‘You gave me my life’
Peter Quimby of Plymouth likes to say that he’s “the healthiest dying person you’ll ever know.”
Quimby is waiting for a heart transplant. He received an implanted defibrillator and a left ventricular assist device in 2011 to help his weakened heart pump blood. Doctors told him not to overexert himself — don’t run, just shuffle.
To hell with that, Quimby says. The former paratrooper and college baseball player who graduated from West Point uses the devices to get in a good workout — and prove a point.
Six days a week, he sweats through intense workouts. He teaches a spinning class at the Andover YMCA. Recently, he finished the Minneapolis Duathlon, which combines a 15-kilometer bike race with two 5K runs — all while wearing a cumbersome device with wires that extend from his abdomen and batteries tucked into a shoulder holster.
Nobody knows whether the devices will hold up. Quimby said he won’t stop. “You didn’t give me a life,” he tells doctors and device makers. “You gave me my life.”
Federal regulators say their primary mission is to determine whether a technology is safe and saves lives — not address longevity or durability, said Christy Foreman, who directs the Office of Device Evaluation in the Center for Devices and Radiological Health at the Food and Drug Administration (FDA).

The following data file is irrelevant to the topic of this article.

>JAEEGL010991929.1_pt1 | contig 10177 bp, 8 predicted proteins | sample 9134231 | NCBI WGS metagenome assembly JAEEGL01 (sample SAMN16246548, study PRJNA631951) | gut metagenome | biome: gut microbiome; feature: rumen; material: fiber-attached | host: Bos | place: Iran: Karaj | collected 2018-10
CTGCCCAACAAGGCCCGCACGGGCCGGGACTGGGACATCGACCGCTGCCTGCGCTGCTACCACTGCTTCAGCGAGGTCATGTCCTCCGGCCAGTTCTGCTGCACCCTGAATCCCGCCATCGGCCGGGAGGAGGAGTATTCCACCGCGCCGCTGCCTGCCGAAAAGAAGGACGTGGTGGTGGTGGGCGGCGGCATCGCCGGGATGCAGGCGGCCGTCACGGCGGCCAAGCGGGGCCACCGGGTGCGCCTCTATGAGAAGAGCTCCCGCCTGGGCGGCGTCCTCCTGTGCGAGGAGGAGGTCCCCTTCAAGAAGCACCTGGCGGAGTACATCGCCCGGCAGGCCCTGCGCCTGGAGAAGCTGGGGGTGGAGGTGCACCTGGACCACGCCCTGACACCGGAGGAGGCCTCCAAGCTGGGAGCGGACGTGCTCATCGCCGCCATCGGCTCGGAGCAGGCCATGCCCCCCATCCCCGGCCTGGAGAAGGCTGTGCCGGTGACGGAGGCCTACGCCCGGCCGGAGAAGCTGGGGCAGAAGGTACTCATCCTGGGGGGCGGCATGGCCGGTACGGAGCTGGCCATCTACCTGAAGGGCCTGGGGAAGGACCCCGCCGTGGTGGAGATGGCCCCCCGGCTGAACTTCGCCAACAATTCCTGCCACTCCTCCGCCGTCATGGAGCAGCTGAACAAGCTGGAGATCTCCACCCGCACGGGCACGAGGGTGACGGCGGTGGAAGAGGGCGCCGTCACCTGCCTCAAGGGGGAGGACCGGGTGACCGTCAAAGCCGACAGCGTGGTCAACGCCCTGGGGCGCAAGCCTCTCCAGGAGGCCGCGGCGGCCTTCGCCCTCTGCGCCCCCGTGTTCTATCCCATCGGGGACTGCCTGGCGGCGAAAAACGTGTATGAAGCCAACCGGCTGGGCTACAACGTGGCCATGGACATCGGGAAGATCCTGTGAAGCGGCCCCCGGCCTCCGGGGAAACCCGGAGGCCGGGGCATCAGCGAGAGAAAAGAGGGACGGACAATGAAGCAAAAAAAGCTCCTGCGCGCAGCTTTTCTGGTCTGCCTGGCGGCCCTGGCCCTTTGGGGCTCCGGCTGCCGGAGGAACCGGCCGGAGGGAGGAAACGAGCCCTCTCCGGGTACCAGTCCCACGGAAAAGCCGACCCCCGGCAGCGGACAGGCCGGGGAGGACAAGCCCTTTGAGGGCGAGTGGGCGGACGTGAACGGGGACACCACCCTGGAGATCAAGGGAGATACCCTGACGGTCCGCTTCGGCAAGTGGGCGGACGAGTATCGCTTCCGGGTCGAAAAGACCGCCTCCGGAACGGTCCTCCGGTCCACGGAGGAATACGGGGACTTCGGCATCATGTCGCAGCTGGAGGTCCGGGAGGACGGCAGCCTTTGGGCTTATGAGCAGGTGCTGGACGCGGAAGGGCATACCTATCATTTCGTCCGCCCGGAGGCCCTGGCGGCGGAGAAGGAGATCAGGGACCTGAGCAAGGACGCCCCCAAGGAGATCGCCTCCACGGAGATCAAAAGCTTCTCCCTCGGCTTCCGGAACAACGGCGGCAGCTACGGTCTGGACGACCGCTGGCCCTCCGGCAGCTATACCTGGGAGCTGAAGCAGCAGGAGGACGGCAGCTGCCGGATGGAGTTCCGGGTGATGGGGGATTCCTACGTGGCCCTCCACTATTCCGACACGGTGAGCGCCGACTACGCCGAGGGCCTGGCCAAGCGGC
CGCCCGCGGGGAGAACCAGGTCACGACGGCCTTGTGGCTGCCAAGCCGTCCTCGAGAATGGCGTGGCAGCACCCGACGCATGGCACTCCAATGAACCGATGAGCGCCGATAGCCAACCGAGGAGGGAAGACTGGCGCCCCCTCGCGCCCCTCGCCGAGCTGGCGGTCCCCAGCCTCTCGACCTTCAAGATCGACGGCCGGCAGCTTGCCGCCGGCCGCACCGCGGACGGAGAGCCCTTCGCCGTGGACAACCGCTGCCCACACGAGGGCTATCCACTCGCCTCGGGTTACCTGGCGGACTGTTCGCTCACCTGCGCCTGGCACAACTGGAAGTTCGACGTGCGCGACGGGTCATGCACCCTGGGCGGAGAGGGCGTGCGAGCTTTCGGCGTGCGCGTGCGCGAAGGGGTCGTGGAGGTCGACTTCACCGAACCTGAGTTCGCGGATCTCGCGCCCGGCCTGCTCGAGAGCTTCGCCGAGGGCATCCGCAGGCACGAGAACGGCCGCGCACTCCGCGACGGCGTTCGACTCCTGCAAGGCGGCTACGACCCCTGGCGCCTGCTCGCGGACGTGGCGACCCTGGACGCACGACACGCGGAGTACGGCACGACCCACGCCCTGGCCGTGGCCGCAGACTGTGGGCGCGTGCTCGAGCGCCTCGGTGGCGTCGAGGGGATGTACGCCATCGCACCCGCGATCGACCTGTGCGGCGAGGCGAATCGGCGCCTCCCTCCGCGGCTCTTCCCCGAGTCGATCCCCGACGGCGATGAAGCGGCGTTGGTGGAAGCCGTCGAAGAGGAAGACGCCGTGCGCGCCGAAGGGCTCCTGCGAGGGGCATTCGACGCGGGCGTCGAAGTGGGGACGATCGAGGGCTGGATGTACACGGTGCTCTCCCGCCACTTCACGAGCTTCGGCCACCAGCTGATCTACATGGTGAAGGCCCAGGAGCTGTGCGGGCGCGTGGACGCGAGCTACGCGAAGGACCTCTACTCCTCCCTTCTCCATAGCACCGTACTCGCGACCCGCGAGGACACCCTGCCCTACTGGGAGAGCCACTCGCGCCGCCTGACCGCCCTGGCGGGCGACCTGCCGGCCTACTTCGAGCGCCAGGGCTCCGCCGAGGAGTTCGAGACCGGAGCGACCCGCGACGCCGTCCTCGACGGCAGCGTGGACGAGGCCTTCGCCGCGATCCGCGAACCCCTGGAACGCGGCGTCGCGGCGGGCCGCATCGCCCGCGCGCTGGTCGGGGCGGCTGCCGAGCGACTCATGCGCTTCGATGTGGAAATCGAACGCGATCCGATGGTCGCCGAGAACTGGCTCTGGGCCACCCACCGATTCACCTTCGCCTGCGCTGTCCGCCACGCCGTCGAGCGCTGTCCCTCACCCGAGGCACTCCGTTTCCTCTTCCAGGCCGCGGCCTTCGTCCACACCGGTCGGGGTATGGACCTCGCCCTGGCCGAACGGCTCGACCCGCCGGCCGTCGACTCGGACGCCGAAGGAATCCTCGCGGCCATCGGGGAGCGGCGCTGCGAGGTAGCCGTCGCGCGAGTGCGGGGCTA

“The pacemakers that we had in 1976 were often times implanted in the abdomen because they were so big. And their battery didn’t last as long,” Foreman said. “We wouldn’t say no to the pacemaker … because we thought it was too big or didn’t last the entire patient life because we know that it is lifesaving technology. So we have to review it for what it is.”
The FDA also doesn’t regulate how physicians use medical devices. By law, doctors are allowed to use devices in any way they think will benefit their patients, even if the FDA never approved or cleared the device for that purpose.
Ralph Hall, a University of Minnesota law professor who has worked as a liaison between medical technology companies and the FDA, said the current regulatory approach will have to change as the trend toward younger patients builds momentum. It may not have been critical to assess how long a device would last in an older patient population, he said, but a wave of younger patients requires new ways of determining the life span of devices. The marketplace will demand it.
“This is going to require changes in testing methodology — less on human clinical study and more on bench testing and computer simulations and other types of tools assessing long-term performance,” Hall said.
Ultimately, it is up to the patient to decide whether to follow a doctor’s orders or the manufacturer’s recommended ways to use the device.
Dr. David Feldman, Quimby’s cardiologist, is seeing more young patients who need heart devices. Many want a treatment that will last forever.
Feldman explains that medical devices don’t work that way.
“What electronic piece of equipment that you buy now do you expect to last more than five years?”
Staff writer Glenn Howatt contributed to this report.
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